South Korea saw its refractory mineral demand increase in the
fourth quarter of 2016 compared with the same period in 2015.
Despite flat steel production, a driver for refractory
mineral consumption, South Korea imported more refractory
minerals year-on-year (y-o-y) after prices fell at the end of
last year. With South Korea’s manufacturing
sector experiencing a recovery, demand for refractory raw
materials could be further boosted in 2017.
But different refractory minerals experienced different
finishes to the year, with Chinese regulation on magnesia
exports delaying purchases as buyers waited for prices to
fall further. For other refractory minerals, import
volumes were tightly correlated with prices.
Alumina refractory bricks
South Korea imported 91.2% more high-alumina refractory
bricks in Q4 2016 at 23,632 tonnes compared with Q4 2015.
The volume-weighted price fell by 29.7% to
But the price fall was not consistent with all sellers.
China remained the largest supplier of bricks to South
Korea, and Chinese prices rose on average around 14% to
$642.92/tonne. China supplied 72.5% of South
Korea’s total imports in the fourth quarter.
However, other big exporters slashed prices, with Japan
decreasing its December price by 24% y-o-y, which resulted in a
216.5% increase in volumes. Drastic falls in other
countries such as Germany, India, and Malaysia helped to pull
the overall price lower.
|The port of Busan in South Korea is a major
in the country.
Calflier001 via flickr
Silicon carbide (SiC) saw a similar pattern to high alumina
content bricks, but to a lesser extent. Imports grew by 5.2%
quarter-on-quarter to 13,197 tonnes in 2016. Meanwhile, prices
fell by 17.4% to $944.95/tonne.
Again China was the largest supplier of SiC and in December,
prices fell by 15.4% y-o-y to $787.79/tonne while volumes rose
by 22.2% to 4,578 tonnes.
But in November and October, prices fell on a y-o-y basis
without the comparable rise in volumes. Japan also had
mixed fortunes, with two out of the three months resulting in
lower volumes and price. In November, it saw very small
gains in prices and volume.
Also for the last three months in 2016, Russia sold South
Korea 80 tonnes of SiC a month at $850/tonne, which is likely
a single deal for a long-term contract. In 2015, Russia
prices were just under $1,000/tonne for the same total
Fused and dead burned magnesia
Bucking the trend, fused and dead burned magnesia (FM and
DBM), saw a fall in both volumes and prices in Q4. Total
South Korean imports were down by 6.9% to 38,720 tonnes while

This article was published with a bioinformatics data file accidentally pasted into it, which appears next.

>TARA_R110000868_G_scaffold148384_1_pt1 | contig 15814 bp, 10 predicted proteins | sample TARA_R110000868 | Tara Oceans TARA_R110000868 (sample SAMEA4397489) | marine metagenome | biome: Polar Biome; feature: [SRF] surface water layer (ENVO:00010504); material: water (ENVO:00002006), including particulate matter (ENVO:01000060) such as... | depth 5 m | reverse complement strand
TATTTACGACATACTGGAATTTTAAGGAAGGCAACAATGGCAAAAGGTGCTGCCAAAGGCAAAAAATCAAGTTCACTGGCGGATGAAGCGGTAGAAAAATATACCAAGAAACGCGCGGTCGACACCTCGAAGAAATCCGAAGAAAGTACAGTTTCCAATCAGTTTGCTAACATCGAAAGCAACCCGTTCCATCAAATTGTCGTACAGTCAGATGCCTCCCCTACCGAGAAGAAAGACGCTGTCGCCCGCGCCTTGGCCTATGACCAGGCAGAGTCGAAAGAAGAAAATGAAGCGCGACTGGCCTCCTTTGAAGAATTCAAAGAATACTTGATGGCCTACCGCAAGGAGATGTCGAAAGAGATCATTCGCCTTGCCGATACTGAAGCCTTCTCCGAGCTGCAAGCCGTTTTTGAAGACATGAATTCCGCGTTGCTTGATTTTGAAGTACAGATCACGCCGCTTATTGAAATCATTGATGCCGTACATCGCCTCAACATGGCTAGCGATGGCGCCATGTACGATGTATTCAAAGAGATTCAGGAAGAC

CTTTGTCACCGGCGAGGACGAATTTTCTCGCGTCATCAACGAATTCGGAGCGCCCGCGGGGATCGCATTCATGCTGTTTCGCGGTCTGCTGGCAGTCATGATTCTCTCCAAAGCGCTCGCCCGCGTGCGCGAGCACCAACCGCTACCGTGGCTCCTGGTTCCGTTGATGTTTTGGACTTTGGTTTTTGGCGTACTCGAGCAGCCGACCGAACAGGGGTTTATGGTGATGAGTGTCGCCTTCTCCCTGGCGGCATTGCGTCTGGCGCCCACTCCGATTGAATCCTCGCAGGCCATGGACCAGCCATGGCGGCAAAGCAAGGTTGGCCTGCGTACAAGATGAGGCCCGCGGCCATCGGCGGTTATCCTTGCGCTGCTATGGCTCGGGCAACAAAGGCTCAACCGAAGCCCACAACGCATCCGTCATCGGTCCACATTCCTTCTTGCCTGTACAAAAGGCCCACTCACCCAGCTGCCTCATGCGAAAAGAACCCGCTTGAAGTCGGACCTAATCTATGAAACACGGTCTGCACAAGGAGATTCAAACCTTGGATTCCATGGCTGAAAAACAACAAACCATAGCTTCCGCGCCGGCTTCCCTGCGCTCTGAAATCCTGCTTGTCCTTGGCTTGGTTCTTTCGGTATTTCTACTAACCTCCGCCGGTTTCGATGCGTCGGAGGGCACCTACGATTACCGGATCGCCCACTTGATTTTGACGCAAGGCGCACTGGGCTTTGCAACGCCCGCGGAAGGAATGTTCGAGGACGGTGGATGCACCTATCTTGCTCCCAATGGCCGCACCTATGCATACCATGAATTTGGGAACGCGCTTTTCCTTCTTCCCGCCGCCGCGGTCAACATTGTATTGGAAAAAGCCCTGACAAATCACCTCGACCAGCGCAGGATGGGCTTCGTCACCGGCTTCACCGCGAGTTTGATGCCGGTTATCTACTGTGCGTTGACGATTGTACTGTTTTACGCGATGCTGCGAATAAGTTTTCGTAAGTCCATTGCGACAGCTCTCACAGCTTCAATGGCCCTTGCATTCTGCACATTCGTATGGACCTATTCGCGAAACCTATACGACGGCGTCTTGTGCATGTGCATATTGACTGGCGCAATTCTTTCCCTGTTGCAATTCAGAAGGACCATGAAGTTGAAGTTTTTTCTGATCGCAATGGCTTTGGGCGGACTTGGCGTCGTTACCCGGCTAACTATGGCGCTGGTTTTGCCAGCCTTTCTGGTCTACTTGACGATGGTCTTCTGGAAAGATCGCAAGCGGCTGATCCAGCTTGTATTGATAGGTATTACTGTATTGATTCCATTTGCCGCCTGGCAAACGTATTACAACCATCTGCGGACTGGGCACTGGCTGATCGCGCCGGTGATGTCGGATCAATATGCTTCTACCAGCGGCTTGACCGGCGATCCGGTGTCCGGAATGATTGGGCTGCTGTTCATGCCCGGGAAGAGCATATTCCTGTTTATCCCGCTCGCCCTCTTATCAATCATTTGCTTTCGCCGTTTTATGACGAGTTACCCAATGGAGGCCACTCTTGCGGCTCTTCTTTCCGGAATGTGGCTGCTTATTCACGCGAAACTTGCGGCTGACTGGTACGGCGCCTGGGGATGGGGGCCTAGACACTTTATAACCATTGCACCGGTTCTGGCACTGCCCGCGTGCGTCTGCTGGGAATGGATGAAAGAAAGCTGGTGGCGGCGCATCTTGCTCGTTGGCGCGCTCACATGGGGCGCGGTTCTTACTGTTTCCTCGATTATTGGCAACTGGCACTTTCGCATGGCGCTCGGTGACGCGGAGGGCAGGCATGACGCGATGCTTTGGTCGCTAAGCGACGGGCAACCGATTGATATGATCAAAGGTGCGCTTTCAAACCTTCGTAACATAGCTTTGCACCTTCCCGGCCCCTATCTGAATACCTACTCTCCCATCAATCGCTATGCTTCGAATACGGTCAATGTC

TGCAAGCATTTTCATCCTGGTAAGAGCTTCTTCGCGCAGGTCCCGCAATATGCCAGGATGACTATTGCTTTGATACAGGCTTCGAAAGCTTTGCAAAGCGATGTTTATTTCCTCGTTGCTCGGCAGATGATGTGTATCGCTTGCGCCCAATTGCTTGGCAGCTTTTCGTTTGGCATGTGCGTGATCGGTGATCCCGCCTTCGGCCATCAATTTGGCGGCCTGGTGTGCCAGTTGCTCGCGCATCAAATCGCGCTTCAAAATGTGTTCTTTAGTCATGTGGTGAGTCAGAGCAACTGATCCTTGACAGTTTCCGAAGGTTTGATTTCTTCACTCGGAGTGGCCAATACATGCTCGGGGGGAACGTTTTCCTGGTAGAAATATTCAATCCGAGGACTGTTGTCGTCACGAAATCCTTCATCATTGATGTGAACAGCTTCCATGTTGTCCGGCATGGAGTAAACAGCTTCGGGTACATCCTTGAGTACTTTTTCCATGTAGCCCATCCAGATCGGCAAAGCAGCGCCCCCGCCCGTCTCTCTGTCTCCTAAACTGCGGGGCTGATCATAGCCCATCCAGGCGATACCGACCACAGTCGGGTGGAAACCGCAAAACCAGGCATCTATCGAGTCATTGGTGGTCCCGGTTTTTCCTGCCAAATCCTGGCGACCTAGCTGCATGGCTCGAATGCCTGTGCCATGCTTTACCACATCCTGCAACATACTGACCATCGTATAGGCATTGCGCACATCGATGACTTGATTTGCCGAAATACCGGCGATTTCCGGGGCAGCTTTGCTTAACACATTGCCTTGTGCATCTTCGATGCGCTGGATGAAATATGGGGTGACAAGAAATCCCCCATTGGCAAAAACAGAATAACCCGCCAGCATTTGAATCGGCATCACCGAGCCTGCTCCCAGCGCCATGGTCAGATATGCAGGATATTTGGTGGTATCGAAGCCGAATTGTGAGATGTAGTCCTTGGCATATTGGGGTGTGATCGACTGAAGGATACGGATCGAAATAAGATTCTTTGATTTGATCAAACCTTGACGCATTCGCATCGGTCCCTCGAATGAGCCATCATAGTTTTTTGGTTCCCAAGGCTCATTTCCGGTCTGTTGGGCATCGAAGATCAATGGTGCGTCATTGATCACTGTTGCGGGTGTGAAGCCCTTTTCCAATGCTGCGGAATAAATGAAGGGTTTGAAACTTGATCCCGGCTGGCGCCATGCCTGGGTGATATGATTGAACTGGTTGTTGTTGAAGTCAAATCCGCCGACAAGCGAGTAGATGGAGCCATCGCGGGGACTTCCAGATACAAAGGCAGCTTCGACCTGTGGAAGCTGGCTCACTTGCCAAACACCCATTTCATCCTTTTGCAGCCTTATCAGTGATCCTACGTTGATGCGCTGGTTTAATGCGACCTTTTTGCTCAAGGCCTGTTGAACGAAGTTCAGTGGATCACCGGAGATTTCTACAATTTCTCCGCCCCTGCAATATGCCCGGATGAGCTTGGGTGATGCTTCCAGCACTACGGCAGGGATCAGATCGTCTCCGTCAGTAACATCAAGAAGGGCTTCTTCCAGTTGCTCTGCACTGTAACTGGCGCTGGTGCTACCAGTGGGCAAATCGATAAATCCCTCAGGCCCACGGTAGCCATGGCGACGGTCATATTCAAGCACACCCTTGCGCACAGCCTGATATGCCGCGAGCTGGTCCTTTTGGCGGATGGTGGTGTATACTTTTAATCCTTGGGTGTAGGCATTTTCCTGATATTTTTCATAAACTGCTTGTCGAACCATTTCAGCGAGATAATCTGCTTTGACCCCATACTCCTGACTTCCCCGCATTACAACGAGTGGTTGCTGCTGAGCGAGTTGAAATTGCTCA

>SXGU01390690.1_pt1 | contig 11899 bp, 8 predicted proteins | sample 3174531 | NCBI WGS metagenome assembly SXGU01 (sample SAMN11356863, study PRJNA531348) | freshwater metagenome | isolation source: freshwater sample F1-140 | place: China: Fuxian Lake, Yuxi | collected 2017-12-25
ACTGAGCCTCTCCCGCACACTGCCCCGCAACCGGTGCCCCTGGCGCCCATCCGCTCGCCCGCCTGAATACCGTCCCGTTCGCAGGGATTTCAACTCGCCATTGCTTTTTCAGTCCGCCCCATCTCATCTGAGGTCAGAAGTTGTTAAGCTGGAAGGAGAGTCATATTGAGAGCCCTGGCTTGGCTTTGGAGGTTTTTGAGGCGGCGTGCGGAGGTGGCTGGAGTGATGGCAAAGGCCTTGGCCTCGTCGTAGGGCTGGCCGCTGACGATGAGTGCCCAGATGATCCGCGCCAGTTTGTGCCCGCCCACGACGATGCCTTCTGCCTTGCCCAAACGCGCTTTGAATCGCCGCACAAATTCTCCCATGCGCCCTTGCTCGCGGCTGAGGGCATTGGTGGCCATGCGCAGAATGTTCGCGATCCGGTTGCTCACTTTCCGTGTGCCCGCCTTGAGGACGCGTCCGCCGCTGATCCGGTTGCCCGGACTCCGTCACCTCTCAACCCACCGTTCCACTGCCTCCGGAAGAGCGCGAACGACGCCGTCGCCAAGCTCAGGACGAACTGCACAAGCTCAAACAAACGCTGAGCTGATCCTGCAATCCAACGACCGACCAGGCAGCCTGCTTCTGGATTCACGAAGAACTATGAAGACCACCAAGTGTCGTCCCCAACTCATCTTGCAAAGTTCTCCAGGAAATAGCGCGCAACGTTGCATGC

prices also decreased to 8.7% to $368.79/tonne during the
fourth quarter 2016.
China accounted for the largest share of magnesia supply and
provided 91.1% of South Korea’s total import
volumes. This market share was flat on the fourth quarter
Chinese sellers started the quarter badly, unable to boost
volumes even with a reduction in price. However, they saw a
reversal in November with a 62.5% y-o-y increase in volumes to
11,735 tonnes with a 17% decrease in prices to $342.98/tonne.
In December, volumes fell by 25.4% to 11,794 tonnes while
prices rose 1.7% to $317.13/tonne compared with December
Second largest supplier Japan also saw mixed results from its
price reductions. However, Japan’s sales
prices were nearly double China’s prices,
averaging over $600/tonne for the quarter.
Caustic calcined magnesia
Caustic calcined magnesia (CCM) saw a strong correlation
between rising prices and lower sales. Volumes imported
into South Korea during the last quarter of 2016 fell by a huge
83.4% y-o-y to 1,146 tonnes. At the same time, prices
soared by 71% to $528.16/tonne.
It is likely that FM, DBM, and CCM volumes all fell in
December due to changes in Chinese export policy.
Magnesia buyers previously reduced purchasing because they
expected the removal of export quotas and tariffs on the
refractory mineral (see p20).
In November, export quotas for magnesia were removed without
explanation from the government list released for 2017. Then,
just before the end of 2016, the state council of China
approved an export tax adjustment on partial products,
including the cancellation of export taxes on graphite,
magnesia and magnesite.
For FM and DBM, Chinese exports to South Korea fell heavily
in December, by 25.4% to 11,794 tonnes compared with the
December the previous year. For CCM, a similar trend was
seen when Chinese volumes fell by 69.6% to 402 tonnes in
December compared with the same month in 2015.
Going forward, a fall in magnesia prices is likely to result
in South Korea increasing its imports of Chinese magnesia in
South Korea recovering
South Korea’s economy is also recovering slowly,
which is expected to result in increased steel production and
refractory mineral consumption.
"The end of 2016 showed signs that the South Korean
manufacturing sector had come through the worst of its
downturn. Both production and new orders declined at weaker
rates, while international demand increased for the first time
in five months," Amy Bell, economist at Markit, said in a
research note published 2 January.
The Nikkei South Korea Manufacturing Purchasing Managers
Index (PMI) was 49.4 in December, which still showed the
sector contracting, but the rate of contraction was below
November’s PMI of 48.0. A PMI below 50 indicates
the sector is in recession.